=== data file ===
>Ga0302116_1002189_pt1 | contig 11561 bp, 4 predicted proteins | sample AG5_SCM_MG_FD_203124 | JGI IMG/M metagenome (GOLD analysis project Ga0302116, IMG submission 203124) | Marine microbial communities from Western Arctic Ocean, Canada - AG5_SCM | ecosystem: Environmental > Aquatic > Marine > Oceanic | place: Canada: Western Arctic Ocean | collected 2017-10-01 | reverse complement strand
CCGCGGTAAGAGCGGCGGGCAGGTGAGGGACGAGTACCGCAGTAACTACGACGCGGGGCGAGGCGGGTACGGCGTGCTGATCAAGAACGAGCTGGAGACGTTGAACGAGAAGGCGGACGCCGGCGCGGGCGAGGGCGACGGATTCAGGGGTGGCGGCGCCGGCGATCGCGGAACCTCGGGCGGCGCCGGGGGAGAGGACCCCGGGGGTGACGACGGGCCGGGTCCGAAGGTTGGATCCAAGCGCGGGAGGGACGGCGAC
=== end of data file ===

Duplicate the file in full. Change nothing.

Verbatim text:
>Ga0302116_1002189_pt1 | contig 11561 bp, 4 predicted proteins | sample AG5_SCM_MG_FD_203124 | JGI IMG/M metagenome (GOLD analysis project Ga0302116, IMG submission 203124) | Marine microbial communities from Western Arctic Ocean, Canada - AG5_SCM | ecosystem: Environmental > Aquatic > Marine > Oceanic | place: Canada: Western Arctic Ocean | collected 2017-10-01 | reverse complement strand
CCGCGGTAAGAGCGGCGGGCAGGTGAGGGACGAGTACCGCAGTAACTACGACGCGGGGCGAGGCGGGTACGGCGTGCTGATCAAGAACGAGCTGGAGACGTTGAACGAGAAGGCGGACGCCGGCGCGGGCGAGGGCGACGGATTCAGGGGTGGCGGCGCCGGCGATCGCGGAACCTCGGGCGGCGCCGGGGGAGAGGACCCCGGGGGTGACGACGGGCCGGGTCCGAAGGTTGGATCCAAGCGCGGGAGGGACGGCGAC